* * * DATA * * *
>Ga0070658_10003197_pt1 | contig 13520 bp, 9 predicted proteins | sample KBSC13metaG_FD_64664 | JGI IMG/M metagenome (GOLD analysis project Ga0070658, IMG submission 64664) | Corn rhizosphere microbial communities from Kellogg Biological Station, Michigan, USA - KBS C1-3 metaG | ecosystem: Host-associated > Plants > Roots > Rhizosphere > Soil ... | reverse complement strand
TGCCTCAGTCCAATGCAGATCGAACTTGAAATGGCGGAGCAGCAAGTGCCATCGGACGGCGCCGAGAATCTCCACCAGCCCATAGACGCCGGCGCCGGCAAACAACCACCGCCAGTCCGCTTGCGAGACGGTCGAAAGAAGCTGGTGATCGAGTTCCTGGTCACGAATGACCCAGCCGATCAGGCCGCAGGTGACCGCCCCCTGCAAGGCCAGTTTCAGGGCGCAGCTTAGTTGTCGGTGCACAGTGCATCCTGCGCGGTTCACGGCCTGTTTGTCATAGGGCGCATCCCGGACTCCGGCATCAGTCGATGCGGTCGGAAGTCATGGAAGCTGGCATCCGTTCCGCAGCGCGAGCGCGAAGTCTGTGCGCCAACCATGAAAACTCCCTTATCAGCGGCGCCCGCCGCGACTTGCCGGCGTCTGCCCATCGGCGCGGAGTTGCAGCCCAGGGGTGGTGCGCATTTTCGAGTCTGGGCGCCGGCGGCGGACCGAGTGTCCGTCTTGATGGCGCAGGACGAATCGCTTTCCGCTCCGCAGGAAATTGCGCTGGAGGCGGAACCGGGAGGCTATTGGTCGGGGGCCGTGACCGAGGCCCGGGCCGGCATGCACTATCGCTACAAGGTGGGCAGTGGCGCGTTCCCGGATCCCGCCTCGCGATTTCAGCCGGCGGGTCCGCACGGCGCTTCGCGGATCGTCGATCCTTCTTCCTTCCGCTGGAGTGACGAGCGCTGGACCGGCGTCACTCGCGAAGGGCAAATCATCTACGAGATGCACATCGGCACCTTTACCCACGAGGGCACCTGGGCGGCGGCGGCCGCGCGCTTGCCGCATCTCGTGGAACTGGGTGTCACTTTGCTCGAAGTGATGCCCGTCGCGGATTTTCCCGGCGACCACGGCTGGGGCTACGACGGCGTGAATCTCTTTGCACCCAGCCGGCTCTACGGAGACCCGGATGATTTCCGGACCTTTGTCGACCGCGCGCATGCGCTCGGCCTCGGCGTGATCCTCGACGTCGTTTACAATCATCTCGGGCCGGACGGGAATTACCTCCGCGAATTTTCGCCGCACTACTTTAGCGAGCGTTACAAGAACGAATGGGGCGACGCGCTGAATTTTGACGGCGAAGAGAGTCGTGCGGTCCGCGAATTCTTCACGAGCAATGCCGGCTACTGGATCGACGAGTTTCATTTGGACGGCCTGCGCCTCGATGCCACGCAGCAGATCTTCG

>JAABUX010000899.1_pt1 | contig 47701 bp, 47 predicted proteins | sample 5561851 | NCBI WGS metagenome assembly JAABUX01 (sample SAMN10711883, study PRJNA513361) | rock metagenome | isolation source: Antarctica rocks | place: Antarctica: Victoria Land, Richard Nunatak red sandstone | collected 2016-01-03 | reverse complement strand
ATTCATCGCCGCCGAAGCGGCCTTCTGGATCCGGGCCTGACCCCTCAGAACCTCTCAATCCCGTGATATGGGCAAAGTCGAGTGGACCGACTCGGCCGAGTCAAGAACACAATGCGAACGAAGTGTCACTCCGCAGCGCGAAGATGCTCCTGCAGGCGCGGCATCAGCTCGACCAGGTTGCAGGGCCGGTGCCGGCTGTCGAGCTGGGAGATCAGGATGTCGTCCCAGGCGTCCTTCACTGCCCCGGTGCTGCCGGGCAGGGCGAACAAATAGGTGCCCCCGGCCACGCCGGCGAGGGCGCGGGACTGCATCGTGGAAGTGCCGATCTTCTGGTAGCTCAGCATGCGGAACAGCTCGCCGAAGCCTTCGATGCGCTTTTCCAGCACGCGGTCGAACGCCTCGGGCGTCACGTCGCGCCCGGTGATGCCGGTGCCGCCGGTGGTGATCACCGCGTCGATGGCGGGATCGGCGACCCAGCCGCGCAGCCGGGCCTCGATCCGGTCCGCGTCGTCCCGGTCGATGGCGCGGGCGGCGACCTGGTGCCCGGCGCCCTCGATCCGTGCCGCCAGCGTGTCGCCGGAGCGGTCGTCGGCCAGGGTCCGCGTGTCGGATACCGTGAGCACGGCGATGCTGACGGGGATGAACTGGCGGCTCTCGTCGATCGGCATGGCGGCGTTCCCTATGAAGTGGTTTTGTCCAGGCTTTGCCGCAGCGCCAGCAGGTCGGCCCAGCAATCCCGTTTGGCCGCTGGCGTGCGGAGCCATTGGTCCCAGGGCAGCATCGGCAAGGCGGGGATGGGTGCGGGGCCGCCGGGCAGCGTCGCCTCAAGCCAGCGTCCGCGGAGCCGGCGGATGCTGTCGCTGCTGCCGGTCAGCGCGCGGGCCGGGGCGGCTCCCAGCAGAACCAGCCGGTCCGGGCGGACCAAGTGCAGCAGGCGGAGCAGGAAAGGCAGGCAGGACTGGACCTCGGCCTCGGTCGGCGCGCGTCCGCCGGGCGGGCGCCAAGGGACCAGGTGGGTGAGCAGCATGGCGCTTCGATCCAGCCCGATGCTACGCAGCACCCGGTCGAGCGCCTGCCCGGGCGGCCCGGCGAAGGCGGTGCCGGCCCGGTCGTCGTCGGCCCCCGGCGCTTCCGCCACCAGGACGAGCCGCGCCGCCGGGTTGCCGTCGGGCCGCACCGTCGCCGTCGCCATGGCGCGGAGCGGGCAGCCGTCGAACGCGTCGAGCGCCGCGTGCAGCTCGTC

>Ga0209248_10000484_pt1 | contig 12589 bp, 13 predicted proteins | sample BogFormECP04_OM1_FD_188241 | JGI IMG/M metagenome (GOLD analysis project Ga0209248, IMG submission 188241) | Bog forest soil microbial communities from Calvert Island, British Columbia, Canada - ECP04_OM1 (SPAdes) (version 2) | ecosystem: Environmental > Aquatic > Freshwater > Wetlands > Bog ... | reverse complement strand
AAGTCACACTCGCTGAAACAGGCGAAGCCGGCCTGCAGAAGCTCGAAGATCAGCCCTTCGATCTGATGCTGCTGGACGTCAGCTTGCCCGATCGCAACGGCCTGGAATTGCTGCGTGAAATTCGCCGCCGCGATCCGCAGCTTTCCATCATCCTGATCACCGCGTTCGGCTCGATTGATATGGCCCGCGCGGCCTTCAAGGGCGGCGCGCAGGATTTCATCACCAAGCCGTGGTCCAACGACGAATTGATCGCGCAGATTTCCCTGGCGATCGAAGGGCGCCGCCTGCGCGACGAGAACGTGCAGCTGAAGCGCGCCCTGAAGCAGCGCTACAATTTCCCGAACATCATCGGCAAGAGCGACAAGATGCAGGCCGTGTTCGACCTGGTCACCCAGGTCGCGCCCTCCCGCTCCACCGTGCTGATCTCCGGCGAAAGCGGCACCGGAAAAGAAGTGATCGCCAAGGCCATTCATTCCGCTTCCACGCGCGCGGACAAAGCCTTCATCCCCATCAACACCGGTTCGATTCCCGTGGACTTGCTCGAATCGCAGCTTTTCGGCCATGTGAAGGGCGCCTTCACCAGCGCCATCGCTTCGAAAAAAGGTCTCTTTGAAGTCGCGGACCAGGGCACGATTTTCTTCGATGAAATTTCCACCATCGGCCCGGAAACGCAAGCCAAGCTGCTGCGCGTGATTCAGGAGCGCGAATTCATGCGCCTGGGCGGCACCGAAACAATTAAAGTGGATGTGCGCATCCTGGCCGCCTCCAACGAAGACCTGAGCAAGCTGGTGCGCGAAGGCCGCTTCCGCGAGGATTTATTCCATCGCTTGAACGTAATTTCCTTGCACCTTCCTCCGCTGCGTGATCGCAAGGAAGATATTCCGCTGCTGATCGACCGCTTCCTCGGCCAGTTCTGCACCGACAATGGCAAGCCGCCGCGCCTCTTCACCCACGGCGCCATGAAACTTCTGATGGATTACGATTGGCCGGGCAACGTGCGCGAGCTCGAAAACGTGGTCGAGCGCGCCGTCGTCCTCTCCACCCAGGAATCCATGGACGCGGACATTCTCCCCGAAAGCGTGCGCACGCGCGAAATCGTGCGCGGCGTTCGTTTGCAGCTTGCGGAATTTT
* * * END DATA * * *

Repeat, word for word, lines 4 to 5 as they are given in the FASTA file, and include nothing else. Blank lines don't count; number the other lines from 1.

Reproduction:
ATTCATCGCCGCCGAAGCGGCCTTCTGGATCCGGGCCTGACCCCTCAGAACCTCTCAATCCCGTGATATGGGCAAAGTCGAGTGGACCGACTCGGCCGAGTCAAGAACACAATGCGAACGAAGTGTCACTCCGCAGCGCGAAGATGCTCCTGCAGGCGCGGCATCAGCTCGACCAGGTTGCAGGGCCGGTGCCGGCTGTCGAGCTGGGAGATCAGGATGTCGTCCCAGGCGTCCTTCACTGCCCCGGTGCTGCCGGGCAGGGCGAACAAATAGGTGCCCCCGGCCACGCCGGCGAGGGCGCGGGACTGCATCGTGGAAGTGCCGATCTTCTGGTAGCTCAGCATGCGGAACAGCTCGCCGAAGCCTTCGATGCGCTTTTCCAGCACGCGGTCGAACGCCTCGGGCGTCACGTCGCGCCCGGTGATGCCGGTGCCGCCGGTGGTGATCACCGCGTCGATGGCGGGATCGGCGACCCAGCCGCGCAGCCGGGCCTCGATCCGGTCCGCGTCGTCCCGGTCGATGGCGCGGGCGGCGACCTGGTGCCCGGCGCCCTCGATCCGTGCCGCCAGCGTGTCGCCGGAGCGGTCGTCGGCCAGGGTCCGCGTGTCGGATACCGTGAGCACGGCGATGCTGACGGGGATGAACTGGCGGCTCTCGTCGATCGGCATGGCGGCGTTCCCTATGAAGTGGTTTTGTCCAGGCTTTGCCGCAGCGCCAGCAGGTCGGCCCAGCAATCCCGTTTGGCCGCTGGCGTGCGGAGCCATTGGTCCCAGGGCAGCATCGGCAAGGCGGGGATGGGTGCGGGGCCGCCGGGCAGCGTCGCCTCAAGCCAGCGTCCGCGGAGCCGGCGGATGCTGTCGCTGCTGCCGGTCAGCGCGCGGGCCGGGGCGGCTCCCAGCAGAACCAGCCGGTCCGGGCGGACCAAGTGCAGCAGGCGGAGCAGGAAAGGCAGGCAGGACTGGACCTCGGCCTCGGTCGGCGCGCGTCCGCCGGGCGGGCGCCAAGGGACCAGGTGGGTGAGCAGCATGGCGCTTCGATCCAGCCCGATGCTACGCAGCACCCGGTCGAGCGCCTGCCCGGGCGGCCCGGCGAAGGCGGTGCCGGCCCGGTCGTCGTCGGCCCCCGGCGCTTCCGCCACCAGGACGAGCCGCGCCGCCGGGTTGCCGTCGGGCCGCACCGTCGCCGTCGCCATGGCGCGGAGCGGGCAGCCGTCGAACGCGTCGAGCGCCGCGTGCAGCTCGTC

>Ga0209248_10000484_pt1 | contig 12589 bp, 13 predicted proteins | sample BogFormECP04_OM1_FD_188241 | JGI IMG/M metagenome (GOLD analysis project Ga0209248, IMG submission 188241) | Bog forest soil microbial communities from Calvert Island, British Columbia, Canada - ECP04_OM1 (SPAdes) (version 2) | ecosystem: Environmental > Aquatic > Freshwater > Wetlands > Bog ... | reverse complement strand